Power consumption hall of shame

Some appliances consume quite a bit of power even when they are switched off. In the following table “soft off” means that it is turned off using the remote control or soft button. “switch off” means it is turned off using the (apparent) on/off switch.

Appliance On Soft off Switch off
Sharp TV 145 24 24
Samsung 22 inch TV 45 9
DSE DVD 14 10 0
Sony DVD 9 1

The so-called power switch is not always what it seems – for instance the Sharp TV switch just stops the TV being turned on using the remote, but power consumption is still 24W even in the off position.


Stupid serving suggestions.

Griffins suggests that you should serve two macaroons, one with a bite taken out of it, along with half of a miniature fresh coconut:

Macaroon "serving suggestion"

Tip top suggests that you should serve icecream by placing a ball of it on the table, and inserting two whole vanilla beans to look like a  moustache.  Then draw a red beret on top of it.

ball of icecream with vanilla beans
Tip Top serving suggestion

A Better Microwave Oven UI

What should a power user’s microwave oven interface look like? Not like My panasonic one

A sketch of a simple user interface for a microwave oven.
Microwave UI

Two vertical touch strips, one linear power 10% to 100%, the other logarithmic time.  Touch the power to set power,  touch the time to set time and start the cooking.  The controls have lights behind to show current power setting and remaining time.  Any time, just touch either control to change the power, or increase or decrease the time. + – nudge button on the time

Email collaboration?

Dan Randow recently asked “Is Email Killing Collaboration“.  He concluded

This preliminary investigation has confirmed my hunches that people are stuck with email and that email is not great for collaboration. But they seem not to be bothered by that. This raises more questions than it answers.”

I’m going to describe the situation at the technology company where I work, as one ‘data point’ in the collaboration space.   I’m certainly not holding it up as a great role model though 😉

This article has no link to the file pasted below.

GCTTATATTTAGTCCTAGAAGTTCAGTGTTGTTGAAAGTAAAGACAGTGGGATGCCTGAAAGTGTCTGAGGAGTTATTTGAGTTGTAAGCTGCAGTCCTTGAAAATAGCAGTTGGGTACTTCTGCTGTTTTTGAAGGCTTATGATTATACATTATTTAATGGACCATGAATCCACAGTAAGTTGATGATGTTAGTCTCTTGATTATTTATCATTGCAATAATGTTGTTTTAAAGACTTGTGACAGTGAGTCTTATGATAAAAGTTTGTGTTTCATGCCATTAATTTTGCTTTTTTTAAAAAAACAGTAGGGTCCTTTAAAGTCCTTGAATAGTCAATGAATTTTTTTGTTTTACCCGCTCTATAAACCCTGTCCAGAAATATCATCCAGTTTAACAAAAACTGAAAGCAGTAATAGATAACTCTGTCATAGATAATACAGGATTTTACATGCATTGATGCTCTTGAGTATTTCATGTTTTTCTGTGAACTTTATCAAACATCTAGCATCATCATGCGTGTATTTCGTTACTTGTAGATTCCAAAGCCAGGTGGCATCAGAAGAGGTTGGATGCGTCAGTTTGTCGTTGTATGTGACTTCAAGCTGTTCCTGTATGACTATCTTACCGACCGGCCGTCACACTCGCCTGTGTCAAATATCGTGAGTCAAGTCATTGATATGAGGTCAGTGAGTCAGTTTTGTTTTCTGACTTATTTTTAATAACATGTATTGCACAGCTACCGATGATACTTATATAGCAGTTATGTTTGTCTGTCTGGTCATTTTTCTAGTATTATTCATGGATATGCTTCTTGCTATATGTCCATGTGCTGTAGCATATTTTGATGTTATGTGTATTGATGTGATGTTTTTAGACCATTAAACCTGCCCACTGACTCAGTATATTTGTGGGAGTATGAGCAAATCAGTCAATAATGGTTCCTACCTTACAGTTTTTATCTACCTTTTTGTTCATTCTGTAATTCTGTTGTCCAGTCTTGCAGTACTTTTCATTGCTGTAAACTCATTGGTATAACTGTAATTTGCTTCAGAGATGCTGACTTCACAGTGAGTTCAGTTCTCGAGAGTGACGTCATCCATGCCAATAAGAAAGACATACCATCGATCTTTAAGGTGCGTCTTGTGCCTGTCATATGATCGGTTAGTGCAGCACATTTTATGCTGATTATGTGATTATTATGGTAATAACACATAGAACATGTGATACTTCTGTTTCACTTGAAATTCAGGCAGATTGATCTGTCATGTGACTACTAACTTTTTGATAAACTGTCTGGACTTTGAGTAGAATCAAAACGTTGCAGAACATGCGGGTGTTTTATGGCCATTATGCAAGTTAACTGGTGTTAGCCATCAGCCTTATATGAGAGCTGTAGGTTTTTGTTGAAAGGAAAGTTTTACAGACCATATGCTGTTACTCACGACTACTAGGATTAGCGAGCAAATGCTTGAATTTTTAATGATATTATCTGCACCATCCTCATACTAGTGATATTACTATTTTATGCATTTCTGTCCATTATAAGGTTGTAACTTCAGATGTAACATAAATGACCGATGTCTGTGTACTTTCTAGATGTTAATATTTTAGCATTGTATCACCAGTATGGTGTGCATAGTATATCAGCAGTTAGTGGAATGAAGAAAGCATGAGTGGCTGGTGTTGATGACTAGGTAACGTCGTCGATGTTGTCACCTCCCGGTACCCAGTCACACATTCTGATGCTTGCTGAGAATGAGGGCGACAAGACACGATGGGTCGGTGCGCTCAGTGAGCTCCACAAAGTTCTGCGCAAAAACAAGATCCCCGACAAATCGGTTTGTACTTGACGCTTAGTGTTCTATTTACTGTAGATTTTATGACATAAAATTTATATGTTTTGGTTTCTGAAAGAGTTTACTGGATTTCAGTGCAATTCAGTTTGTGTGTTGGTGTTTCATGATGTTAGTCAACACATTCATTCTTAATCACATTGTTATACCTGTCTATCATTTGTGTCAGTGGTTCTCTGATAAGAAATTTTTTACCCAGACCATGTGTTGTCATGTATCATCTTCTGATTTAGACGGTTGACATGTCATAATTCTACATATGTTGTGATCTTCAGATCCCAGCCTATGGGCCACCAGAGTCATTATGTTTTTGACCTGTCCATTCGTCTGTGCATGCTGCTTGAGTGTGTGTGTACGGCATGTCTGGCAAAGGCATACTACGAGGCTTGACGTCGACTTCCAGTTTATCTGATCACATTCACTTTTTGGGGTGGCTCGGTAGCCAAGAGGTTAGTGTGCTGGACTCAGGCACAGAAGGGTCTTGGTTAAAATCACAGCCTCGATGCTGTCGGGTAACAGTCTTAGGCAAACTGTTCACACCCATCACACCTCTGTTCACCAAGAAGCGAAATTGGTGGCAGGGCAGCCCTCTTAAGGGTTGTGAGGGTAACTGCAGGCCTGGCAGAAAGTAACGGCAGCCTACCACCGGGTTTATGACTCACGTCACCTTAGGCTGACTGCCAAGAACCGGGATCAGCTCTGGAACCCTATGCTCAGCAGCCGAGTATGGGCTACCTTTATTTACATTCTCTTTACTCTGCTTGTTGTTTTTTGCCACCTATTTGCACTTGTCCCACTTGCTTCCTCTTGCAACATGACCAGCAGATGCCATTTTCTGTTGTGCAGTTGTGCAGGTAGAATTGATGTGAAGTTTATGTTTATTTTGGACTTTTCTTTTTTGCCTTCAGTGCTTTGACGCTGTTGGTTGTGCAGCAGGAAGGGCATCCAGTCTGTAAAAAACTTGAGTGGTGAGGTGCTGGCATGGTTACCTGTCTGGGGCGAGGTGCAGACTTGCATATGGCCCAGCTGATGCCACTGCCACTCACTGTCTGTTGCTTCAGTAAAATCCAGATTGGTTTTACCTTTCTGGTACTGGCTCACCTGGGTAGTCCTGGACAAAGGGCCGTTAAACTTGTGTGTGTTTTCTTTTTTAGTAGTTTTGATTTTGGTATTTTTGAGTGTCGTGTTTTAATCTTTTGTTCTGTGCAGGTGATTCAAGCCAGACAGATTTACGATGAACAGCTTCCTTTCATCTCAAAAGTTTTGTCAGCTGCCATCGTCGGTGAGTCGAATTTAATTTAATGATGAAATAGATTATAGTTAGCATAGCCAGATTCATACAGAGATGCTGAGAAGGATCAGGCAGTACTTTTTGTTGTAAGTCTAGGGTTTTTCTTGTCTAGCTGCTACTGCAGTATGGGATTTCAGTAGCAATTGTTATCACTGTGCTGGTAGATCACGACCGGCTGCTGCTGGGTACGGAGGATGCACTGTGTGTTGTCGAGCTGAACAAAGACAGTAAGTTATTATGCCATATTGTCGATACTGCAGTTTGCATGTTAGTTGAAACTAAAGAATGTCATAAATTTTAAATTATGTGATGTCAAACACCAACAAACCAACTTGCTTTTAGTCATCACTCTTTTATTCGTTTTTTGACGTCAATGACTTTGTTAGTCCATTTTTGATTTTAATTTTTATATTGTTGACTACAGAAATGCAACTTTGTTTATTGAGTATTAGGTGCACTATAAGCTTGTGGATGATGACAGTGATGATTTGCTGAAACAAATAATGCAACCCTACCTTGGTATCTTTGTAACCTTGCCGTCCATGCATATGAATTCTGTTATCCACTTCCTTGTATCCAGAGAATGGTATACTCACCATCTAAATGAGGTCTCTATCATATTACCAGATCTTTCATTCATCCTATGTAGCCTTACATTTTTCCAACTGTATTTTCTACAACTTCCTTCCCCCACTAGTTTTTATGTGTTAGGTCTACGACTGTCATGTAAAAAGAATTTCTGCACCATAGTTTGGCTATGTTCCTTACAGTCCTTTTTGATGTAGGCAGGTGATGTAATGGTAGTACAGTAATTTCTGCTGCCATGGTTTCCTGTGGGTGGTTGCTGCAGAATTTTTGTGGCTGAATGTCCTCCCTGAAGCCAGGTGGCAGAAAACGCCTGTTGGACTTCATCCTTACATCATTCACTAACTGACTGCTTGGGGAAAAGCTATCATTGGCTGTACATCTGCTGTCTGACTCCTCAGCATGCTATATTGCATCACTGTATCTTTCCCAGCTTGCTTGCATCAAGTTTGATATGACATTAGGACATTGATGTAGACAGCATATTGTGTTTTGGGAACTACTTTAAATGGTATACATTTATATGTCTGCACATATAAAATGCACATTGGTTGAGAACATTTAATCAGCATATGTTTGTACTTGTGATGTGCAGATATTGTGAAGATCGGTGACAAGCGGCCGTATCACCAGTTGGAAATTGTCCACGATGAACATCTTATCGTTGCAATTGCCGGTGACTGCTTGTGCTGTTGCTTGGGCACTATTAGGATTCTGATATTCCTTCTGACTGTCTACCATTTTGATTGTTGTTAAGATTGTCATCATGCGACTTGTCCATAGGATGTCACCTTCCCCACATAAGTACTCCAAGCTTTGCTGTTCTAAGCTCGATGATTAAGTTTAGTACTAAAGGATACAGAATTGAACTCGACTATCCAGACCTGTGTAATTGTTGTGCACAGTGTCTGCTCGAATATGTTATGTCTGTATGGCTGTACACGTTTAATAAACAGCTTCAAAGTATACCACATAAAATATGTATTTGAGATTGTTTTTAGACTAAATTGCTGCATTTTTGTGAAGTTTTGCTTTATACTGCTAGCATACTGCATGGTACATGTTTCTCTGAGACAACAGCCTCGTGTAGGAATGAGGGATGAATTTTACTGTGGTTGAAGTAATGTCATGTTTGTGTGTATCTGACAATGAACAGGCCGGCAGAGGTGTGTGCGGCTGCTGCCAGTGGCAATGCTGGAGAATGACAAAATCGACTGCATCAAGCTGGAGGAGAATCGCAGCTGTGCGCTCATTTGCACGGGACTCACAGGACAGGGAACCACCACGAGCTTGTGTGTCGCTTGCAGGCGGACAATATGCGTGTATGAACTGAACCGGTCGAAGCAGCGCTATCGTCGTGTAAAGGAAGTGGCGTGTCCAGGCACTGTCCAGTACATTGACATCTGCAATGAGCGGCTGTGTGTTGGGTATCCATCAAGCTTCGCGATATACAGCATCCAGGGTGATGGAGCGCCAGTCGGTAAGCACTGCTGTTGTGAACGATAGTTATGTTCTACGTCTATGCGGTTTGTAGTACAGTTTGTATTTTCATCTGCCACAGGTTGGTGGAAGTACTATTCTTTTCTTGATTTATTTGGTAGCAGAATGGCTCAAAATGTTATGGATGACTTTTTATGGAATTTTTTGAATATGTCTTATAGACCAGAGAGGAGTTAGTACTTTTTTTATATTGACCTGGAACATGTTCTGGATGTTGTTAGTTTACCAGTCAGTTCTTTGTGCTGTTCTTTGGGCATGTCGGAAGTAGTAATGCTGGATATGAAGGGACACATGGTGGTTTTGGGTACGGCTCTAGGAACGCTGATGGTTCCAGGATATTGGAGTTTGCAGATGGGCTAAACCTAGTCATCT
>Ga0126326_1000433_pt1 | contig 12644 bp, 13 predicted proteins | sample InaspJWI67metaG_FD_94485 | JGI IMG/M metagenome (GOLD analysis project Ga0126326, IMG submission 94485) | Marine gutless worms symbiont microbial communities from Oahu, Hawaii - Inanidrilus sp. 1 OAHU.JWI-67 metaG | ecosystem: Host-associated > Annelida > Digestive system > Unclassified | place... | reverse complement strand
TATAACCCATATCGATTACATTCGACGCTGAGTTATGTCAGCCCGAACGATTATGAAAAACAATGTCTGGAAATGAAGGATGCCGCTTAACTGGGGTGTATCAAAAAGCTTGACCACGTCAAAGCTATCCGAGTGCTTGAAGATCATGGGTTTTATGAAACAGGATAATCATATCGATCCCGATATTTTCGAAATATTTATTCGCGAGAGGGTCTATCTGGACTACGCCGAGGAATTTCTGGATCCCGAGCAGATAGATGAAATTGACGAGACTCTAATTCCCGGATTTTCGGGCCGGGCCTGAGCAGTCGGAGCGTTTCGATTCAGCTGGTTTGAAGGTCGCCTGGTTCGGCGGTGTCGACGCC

I also conclude that while email has its weaknesses, it can’t be avoided…


New Zealand
E – software/hardware engineer
USA west coast
S – VP engineering, hardware engineer, manager, some software
H – technician
K – operations (organising making and shipping stuff)
D – accounts
USA East 1
A – software
T – software
R – test, support
USA East 2
G – CEO, sales
N – sales
X – software
P – Sales

With this amount of physical and timezone separation, the opportunity for real-time collaboration is limited, so needs support from tools…


  • email
  • wiki (private TWiki, can send change notifications by email)
  • issue tracker (private Eventum*)
  • IM – skype, private jabber server with conference rooms, logging
  • VOIP – private SIP provider
  • software repository (sends email notifications, checkins linked to issues)

*Eventum was chosen primarily because it allows interaction with customers using only email (Employees can access the web interfaces.)
Issues are created directly from customer emails, all subsequent emails are associated with the issue. So, when e.g. a new engineer is assigned to an issue, the whole history is available.
Notifications are sent by email (e.g. reminders, new issue created)

Tool usage
email : everybody
wiki : I think everyone can access. main editors are engineers though.
eventum: engineers + support
IM: some engineers, though S refuses to use it, which makes it less useful
VOIP: used for engineering ‘meetings, available to engineers + G


  • Email is the only medium guaranteed to reach everybody